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Looking Back at the Broadband Industry in 2020

I periodically take a look at broadband trends into the future. But as I was thinking about how unique 2020 was for everybody, I realized that there were some events during the year that we’re going to look back on a decade from now as important to the broadband industry. Interestingly, most of these events were not on anybody’s radar at the beginning of the year.

Upload Broadband Entered the Picture

For the first time, we all started caring about upload speeds due to the pandemic. Millions of homes that thought they had good broadband suddenly found that the home broadband connection wasn’t good enough for working or schooling. Millions of people reacted to this by upgrading to faster download broadband speeds, only to find in many cases that the upgrade still didn’t fix the upload speed problems.

It also appears that a lot of people will continue to work from home after the end of the pandemic, which means that the demand for upload speeds is not going to go away. This will put a lot of pressure on cable companies in markets where there is a fiber competitor. Fiber ISPs only need to advertise as the work-from-home solution to snatch customers.

Charter Pursues Rural Broadband

Charter looks to be the only ISP out of the largest four adopting a strategy to expand to rural areas surrounding existing markets. Charter has been the fastest-growing ISP over the last few years, and it looks like the company wants to continue that growth.

I think the rural telcos will look back in a decade and realize they made a big mistake. The telcos have had repeated opportunities to upgrade broadband and dominate the rural markets, where they could have been a permanent monopoly. Instead, Charter is going to sweep through many markets and take most of the customers. Charter will be aided in this expansion by the $1.22 billion they snagged out of the recent RDOF grant.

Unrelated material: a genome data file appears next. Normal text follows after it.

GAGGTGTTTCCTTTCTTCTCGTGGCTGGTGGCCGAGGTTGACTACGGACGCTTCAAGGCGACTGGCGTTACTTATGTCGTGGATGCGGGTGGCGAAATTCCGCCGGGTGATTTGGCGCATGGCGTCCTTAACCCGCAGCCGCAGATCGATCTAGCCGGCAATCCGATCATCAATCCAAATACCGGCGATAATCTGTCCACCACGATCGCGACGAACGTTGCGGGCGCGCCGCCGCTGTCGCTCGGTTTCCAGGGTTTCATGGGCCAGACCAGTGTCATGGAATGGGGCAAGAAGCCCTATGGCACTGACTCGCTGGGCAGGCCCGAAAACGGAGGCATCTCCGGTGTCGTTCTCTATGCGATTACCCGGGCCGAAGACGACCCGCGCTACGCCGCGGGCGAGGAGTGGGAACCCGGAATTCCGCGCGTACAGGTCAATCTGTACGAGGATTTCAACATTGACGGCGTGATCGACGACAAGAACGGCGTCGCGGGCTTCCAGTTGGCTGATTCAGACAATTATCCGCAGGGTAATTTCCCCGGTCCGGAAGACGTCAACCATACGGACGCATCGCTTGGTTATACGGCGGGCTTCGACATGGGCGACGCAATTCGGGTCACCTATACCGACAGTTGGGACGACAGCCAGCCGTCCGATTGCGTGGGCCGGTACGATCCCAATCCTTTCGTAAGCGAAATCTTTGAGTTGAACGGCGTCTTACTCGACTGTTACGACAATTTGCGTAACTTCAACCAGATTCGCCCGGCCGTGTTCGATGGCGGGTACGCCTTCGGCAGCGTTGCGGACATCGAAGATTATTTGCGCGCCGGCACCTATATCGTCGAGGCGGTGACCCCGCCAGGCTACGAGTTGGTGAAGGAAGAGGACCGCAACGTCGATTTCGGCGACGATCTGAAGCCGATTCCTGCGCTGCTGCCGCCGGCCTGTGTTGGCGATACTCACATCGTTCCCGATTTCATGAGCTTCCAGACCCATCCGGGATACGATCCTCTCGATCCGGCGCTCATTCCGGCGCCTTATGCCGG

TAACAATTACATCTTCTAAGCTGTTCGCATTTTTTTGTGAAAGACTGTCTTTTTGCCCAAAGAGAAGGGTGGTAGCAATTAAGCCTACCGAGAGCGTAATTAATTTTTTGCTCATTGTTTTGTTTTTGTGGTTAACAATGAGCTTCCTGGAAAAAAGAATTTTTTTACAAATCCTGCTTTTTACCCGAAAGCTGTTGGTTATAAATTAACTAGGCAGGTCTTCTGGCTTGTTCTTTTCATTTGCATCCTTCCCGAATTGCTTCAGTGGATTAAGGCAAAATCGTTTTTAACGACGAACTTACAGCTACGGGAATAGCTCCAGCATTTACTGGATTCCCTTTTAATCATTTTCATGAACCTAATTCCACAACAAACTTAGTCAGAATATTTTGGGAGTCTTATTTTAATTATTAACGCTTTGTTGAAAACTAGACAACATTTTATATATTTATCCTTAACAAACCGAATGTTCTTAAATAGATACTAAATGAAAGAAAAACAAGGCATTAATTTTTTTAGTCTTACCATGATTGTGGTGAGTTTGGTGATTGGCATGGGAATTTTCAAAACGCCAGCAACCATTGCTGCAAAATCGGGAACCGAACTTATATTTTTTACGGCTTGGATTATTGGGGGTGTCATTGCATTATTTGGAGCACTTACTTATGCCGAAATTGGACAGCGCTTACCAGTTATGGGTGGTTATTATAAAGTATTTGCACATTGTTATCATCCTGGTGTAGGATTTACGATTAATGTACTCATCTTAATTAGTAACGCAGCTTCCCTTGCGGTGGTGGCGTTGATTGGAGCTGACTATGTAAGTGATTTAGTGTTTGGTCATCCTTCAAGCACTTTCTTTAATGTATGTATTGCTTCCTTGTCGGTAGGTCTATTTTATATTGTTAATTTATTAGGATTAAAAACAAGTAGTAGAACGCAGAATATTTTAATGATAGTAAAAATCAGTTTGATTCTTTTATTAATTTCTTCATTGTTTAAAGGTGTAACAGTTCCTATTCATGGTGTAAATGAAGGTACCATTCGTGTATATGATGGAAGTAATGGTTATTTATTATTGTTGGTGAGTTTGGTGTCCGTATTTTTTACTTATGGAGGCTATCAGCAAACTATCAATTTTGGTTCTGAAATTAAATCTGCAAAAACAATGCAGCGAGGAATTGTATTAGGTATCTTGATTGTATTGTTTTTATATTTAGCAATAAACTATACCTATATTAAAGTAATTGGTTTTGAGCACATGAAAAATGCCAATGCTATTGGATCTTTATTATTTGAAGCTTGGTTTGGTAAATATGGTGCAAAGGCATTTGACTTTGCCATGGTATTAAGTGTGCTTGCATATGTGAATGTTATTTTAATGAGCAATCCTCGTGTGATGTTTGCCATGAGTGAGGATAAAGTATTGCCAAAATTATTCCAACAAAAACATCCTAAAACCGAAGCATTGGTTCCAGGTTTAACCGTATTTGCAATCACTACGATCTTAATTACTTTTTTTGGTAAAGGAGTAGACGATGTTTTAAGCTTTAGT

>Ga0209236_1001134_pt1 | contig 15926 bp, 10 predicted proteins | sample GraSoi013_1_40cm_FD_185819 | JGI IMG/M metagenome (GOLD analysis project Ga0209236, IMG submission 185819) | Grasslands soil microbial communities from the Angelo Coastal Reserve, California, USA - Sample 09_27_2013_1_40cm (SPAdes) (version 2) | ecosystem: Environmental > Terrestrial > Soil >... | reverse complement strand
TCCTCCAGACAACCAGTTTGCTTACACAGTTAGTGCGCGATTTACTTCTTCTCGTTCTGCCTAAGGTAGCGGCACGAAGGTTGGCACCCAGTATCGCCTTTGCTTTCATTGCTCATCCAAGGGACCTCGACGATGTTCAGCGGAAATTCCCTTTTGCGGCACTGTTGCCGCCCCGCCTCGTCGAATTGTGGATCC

Windstream Decides to Chase Fiber

If you go by what they’re saying, Windstream is coming out of bankruptcy as a new company. The company has said recently that it intends to build fiber to cover at least half of its historic telephone serving areas. This will catch Windstream up to the smaller telcos that have largely migrated to fiber as the only chance for long term survival. Of course, this also means that half of Windstream’s markets are largely going to be abandoned. Windstream customers have to be wondering which half they live in.

Satellite Broadband Goes into Beta

After years of being somewhat theoretical, Starlink has customers in beta tests that are loving the download broadband speeds between 50 Mbps and 150 Mbps. All of the satellite companies still have a long way to go in terms of launching sufficient satellites to become a viable competitor—but we now have proof on concept.

Rough Year for the Supply Chain

Like so many others, the telecom industry has mostly taken the supply chain for granted without much thought of where network components are manufactured. 2020 started with price pressure on electronics due to tariffs and went into a tailspin when the pandemic hit Wuhan Province in China, where the majority of laser technology is made.

Electronics vendors have spent much of 2020 developing new sources of manufacturing. This means a downside for the Chinese economy but an upside for many other places in the world. The new administration says it will fund an effort to move much of US chip manufacturing back to the US, and hopefully, other electronic components will follow. The big advantage that the far east has had over US manufacturing has been cheap labor, but modern and largely robotized factories might overcome that. Hopefully, telecom vendors will take the needed steps to make sure we aren’t caught flat-footed again.

By Doug Dawson, President at CCG Consulting

Dawson has worked in the telecom industry since 1978 and has both a consulting and operational background. He and CCG specialize in helping clients launch new broadband markets, develop new products, and finance new ventures.

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